• Kyodo

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Japanese and North Korean negotiators on Tuesday ended their second day of talks on establishing diplomatic relations, with the main issues believed to have been those related to Japan’s 1910-1945 colonization of the Korean Peninsula.

The two countries have so far disclosed little of the discussions that have taken place over the past two days in the Chinese capital, but a Japanese official indicated earlier in the day that prospects for a major breakthrough are bleak.

“This is not something that will produce specific results merely by holding talks once or twice,” the official said after Tuesday’s morning session. “We should not adopt a hasty attitude when we think about this.”

At the onset of Tuesday’s talks at the North Korean Embassy, the leaders of the two negotiating teams pledged to do their best to normalize ties at an early date.

“The path we must tread may be harsh, but we must go down it nevertheless,” said North Korea’s top negotiator, Ambassador Jong Thae Hwa. “Let us make efforts together. We must make sure that our work yields results soon.”

The head of the Japanese delegation, Ambassador Kojiro Takano, said, “Although it would not be possible to solve everything at once, we should, through our personal ties . . . aim to achieve suitable results through these negotiations.”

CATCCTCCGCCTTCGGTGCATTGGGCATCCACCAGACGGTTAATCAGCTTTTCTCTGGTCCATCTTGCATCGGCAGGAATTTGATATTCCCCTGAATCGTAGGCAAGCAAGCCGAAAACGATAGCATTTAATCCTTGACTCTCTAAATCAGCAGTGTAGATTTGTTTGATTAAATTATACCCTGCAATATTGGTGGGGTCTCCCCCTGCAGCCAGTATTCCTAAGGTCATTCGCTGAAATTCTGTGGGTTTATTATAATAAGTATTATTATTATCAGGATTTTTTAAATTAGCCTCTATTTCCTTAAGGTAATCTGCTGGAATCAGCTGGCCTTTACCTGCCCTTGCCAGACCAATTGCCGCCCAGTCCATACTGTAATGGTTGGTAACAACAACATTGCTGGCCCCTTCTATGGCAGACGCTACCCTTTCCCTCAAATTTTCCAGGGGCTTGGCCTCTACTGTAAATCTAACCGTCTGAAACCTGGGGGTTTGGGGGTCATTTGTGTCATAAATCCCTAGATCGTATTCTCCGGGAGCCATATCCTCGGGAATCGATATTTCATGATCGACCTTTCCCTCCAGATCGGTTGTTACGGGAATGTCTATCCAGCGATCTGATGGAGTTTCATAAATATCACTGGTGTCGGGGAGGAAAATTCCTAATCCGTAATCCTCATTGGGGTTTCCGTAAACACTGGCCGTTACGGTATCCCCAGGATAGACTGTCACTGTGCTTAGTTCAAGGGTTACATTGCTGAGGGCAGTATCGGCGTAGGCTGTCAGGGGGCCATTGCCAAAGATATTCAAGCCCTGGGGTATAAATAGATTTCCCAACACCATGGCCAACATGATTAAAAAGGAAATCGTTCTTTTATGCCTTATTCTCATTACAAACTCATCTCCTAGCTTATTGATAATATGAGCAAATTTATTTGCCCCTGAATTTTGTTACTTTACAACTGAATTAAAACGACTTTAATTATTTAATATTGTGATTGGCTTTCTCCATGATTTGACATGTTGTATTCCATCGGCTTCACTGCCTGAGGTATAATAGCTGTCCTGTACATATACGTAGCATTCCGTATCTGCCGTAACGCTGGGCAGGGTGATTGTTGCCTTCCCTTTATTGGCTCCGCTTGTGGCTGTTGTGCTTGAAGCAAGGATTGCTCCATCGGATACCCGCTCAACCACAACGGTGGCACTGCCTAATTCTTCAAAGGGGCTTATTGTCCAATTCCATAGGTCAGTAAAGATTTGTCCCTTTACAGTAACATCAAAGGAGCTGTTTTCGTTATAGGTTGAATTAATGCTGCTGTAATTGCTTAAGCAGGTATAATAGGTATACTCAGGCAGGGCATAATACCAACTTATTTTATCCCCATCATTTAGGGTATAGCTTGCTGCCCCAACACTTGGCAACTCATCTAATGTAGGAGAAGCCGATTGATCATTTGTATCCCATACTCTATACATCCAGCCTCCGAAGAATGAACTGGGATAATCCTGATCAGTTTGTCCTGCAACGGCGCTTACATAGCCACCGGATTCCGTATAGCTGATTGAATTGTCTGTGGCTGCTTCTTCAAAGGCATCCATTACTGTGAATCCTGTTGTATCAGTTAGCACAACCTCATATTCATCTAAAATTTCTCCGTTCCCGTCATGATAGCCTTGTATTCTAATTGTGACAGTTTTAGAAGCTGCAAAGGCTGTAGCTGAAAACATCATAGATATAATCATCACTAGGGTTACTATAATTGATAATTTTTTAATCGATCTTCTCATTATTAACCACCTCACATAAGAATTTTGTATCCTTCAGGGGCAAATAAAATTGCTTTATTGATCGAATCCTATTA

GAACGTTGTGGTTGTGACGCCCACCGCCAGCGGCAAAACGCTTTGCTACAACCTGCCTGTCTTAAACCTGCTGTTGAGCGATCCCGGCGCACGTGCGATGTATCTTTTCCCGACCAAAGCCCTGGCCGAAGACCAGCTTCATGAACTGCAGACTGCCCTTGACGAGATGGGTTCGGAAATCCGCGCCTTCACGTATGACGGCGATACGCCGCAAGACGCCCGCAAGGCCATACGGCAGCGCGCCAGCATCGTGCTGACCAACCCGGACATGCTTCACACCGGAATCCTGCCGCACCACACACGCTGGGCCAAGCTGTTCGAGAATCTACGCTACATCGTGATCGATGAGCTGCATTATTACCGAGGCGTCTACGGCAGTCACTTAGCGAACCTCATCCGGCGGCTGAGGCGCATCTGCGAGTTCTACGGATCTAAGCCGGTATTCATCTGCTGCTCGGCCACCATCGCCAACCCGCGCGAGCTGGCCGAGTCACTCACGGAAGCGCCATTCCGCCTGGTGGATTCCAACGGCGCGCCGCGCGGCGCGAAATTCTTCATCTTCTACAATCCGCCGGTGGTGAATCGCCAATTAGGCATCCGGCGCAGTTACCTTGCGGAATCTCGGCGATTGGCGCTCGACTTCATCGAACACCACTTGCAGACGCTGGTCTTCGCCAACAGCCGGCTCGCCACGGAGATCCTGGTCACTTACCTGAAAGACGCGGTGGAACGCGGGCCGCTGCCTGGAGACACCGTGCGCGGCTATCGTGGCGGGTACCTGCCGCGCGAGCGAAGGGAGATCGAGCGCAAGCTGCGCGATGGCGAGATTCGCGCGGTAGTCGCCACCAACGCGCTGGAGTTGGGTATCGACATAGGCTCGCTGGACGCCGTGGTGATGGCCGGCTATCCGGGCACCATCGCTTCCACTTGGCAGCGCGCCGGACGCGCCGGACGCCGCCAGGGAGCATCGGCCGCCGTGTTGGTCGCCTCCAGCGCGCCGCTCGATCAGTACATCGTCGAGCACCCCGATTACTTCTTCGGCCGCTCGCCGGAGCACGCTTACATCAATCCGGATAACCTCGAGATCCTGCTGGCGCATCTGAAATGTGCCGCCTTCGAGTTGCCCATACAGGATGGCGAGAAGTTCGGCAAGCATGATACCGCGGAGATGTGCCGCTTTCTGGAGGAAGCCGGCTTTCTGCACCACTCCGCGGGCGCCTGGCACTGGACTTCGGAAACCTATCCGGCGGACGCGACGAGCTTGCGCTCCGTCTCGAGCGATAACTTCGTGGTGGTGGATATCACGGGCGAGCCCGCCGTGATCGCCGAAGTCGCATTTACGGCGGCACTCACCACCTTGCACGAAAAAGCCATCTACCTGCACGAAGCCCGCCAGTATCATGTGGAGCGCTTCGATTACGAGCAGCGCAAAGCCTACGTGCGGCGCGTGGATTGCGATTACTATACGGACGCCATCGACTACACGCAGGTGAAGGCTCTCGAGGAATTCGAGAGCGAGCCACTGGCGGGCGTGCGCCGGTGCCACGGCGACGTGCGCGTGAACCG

The official indicated earlier that discussions on the second day of talks were centering on North Korea’s demand for an apology and compensation for Japan’s annexation of the Korean Peninsula.

Those demands were also the focus of discussions in the first day of talks at the Japanese Embassy, which were described as just the beginning of full-fledged negotiations.

In previous talks, Japan rejected the North’s demand for wartime compensation, saying the two countries were not at war during the time Japan laid claim to the peninsula.

But in the last round of talks in August, Japan floated the idea of extending economic help instead, as it did when it normalized relations with South Korea in 1965. Japan gave the South $500 million in grants and loans in place of compensation.

In the current round, Tokyo is believed to have sought a compromise based on that plan.

Japan is also believed to have called for a compromise on the demand for an apology by, for example, drawing up a document based on a 1995 statement issued by then Prime Minister Tomiichi Murayama.

In the statement, Murayama expressed “deep remorse and heartfelt apology” for the suffering and damage inflicted by Japan on Korea and other nations during its colonial rule and during World War II. Japan hopes to solve the issue by stipulating that the apology goes to the people of North Korea.

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